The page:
RAMSEY: 7 great American Olympic wrestling moments

February 14, 2013
photo - Rulon Gardner celebrates upset victory. Photo by
Rulon Gardner celebrates upset victory. Photo by  

1. Sydney, 2000 Rulon’s unforgettable upset

Alexander Karelin ranks among the greatest Olympians of all time. He’s also among history’s finest Greco-Roman wrestlers. He won three gold medals. He won 11 world championships. As he prepared to wrestle American Rulon Gardner, Karelin had never lost an international match and had not lost any matches, period, in the past 13 years.

Karelin was a bald, sculpted competitor. Gardner, not nearly as svelte, had been compared to TV’s Hoss Cartwright.

“When I stepped on the mat, I had no idea, had no clue that I could win,” Gardner said Tuesday from his home in Logan, Utah. “But my coaches told me to walk out there like you’re going to win and compete like it’s your Olympics and that’s what I did.

“He was expected to win. He was expected to be the champion. Being there, for me, was enough. What do I have to lose?”

This attitude carried him to victory. Gardner delivered one of the great upsets in Olympic history, defeating Karelin 1-0.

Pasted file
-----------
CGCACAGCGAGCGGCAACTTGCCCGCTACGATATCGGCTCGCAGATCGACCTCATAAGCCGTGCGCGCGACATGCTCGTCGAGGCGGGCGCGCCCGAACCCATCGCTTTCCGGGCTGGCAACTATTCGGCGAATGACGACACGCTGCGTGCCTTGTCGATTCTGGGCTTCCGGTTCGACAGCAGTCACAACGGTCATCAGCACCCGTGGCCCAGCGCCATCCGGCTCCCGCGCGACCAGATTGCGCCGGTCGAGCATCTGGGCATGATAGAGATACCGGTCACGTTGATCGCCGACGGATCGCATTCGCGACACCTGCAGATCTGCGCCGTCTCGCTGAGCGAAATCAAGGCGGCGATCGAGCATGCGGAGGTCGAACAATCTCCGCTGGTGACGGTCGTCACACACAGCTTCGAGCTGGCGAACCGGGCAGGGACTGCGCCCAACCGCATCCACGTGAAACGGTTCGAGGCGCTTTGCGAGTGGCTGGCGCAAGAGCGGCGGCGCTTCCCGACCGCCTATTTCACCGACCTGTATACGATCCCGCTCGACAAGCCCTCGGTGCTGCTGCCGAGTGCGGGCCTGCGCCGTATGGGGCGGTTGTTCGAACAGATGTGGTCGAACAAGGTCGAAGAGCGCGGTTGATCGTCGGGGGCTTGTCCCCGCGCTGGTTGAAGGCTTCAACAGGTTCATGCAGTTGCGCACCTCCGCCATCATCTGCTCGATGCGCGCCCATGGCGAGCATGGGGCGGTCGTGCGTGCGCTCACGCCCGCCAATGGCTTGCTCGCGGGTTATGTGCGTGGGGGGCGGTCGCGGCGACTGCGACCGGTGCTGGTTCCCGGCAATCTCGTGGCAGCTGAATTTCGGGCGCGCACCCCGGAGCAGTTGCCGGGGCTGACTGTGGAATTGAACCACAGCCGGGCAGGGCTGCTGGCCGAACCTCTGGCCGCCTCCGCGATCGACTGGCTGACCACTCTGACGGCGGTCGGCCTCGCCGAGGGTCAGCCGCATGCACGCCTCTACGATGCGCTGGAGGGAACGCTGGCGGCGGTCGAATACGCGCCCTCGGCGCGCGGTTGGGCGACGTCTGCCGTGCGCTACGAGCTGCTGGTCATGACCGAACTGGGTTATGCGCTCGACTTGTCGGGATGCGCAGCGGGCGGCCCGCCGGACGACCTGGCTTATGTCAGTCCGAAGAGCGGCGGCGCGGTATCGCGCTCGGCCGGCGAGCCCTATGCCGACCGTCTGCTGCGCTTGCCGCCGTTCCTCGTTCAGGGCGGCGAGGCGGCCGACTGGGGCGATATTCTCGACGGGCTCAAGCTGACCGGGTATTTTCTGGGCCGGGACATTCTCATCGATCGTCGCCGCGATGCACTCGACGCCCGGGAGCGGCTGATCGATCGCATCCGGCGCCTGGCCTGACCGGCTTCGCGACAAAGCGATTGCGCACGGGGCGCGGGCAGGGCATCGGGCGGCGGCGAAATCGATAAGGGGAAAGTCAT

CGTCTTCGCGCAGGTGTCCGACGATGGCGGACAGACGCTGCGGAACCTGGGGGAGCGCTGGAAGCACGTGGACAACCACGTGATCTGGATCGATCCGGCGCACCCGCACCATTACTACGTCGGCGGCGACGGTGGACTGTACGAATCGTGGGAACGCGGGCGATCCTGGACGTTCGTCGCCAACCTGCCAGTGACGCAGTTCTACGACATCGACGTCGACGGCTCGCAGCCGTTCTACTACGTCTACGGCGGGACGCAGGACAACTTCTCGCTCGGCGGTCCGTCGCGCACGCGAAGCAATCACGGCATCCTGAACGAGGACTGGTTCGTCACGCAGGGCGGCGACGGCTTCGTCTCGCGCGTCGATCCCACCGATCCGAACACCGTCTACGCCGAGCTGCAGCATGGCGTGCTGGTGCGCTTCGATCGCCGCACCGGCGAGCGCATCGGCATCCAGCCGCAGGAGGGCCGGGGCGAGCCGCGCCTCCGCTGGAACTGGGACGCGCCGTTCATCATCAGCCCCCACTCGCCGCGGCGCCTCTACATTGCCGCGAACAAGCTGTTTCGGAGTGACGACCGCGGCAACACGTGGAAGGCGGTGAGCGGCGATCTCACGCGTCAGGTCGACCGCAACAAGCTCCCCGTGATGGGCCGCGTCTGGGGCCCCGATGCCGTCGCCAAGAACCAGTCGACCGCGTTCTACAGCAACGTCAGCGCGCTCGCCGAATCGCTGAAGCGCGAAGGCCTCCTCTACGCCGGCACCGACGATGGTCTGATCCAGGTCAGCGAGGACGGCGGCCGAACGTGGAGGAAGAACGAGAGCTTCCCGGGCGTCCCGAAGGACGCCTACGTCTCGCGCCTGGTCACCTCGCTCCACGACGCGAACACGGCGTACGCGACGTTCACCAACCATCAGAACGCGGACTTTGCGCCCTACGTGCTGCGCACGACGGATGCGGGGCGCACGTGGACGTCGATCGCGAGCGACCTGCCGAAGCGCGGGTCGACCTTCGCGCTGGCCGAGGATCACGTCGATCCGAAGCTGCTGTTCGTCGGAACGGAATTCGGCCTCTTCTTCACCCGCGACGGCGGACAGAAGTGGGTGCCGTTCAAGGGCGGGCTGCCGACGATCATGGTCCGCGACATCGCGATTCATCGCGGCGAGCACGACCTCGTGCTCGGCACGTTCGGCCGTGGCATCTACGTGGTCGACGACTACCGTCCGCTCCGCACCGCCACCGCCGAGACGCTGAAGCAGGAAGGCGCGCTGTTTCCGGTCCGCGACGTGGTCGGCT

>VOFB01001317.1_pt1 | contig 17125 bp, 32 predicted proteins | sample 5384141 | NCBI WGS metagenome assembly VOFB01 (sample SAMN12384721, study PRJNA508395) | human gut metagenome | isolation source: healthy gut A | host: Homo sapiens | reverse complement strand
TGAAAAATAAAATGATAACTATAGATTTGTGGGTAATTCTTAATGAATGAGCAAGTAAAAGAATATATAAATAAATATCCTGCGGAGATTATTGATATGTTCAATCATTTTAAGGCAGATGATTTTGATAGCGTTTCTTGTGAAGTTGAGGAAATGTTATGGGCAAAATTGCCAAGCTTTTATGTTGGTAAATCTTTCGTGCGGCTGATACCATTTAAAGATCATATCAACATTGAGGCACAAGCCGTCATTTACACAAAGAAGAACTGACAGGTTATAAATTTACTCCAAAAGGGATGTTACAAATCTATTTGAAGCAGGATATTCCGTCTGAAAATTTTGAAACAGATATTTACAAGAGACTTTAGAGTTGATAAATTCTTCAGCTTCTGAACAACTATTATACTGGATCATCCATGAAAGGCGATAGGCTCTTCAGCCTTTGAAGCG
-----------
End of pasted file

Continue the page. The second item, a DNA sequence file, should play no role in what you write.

2. Beijing 2008, Cejudo takes tough road to gold

Henry Cejudo, who graduated from Coronado High School, faced a fearsome path to gold. To earn a trip to China for the Olympics, he had to defeat Stephen Abas in the U.S. trials. Abas had won silver in the 2004 games in Athens. Cejudo, in a mild upset, defeated Abas.

In the battle for the gold in the 121-pound weight class, Cejudo struggled to victory over Japan’s Tomohiro Matsunaga. After the victory, Cejudo sprinted around the mat wrapped in an American flag.

“I really believed in myself and I did it,” Cejudo said.

Cejudo had taken an unlikely journey to his Olympic triumph. He grew up poor in Phoenix, surrounded by chaos. His father had died of heart failure a year before the trip to Beijing.

He conquered all obstacles.

“He’s the American Dream,” said his personal coach Terry Brands.

3. Los Angeles, 1984 Blatnick defeats cancer, wins gold

In 1982, Greco-Roman wrestler Jeff Blatnick was diagnosed with Hodgkin’s lymphoma, which attacks the spleen and other organs. His spleen and appendix were removed, and he underwent radiation.

He refused to surrender his goal. Blatnick had made the American team in 1980, but missed the Games because of the Jimmy Carter-ordered boycott.

In the 248 final in Los Angeles, Blatnick defeated Sweden’s Tomas Johansson. When the match ended, Blatnick fell to his knees and wept. It was one of the signature moments of the ’84 Games.

His win is made even more impressive by a development after the match. Johansson tested positive for steroids and forfeited his silver medal.

“If I didn’t have cancer, nobody would have known who I was,” Blatnick said in a 2007 interview. “Not a lot of wrestlers make the news.”

Blatnick died from complications after heart surgery in October.

4. Seoul, 1988: Smith takes painful route to gold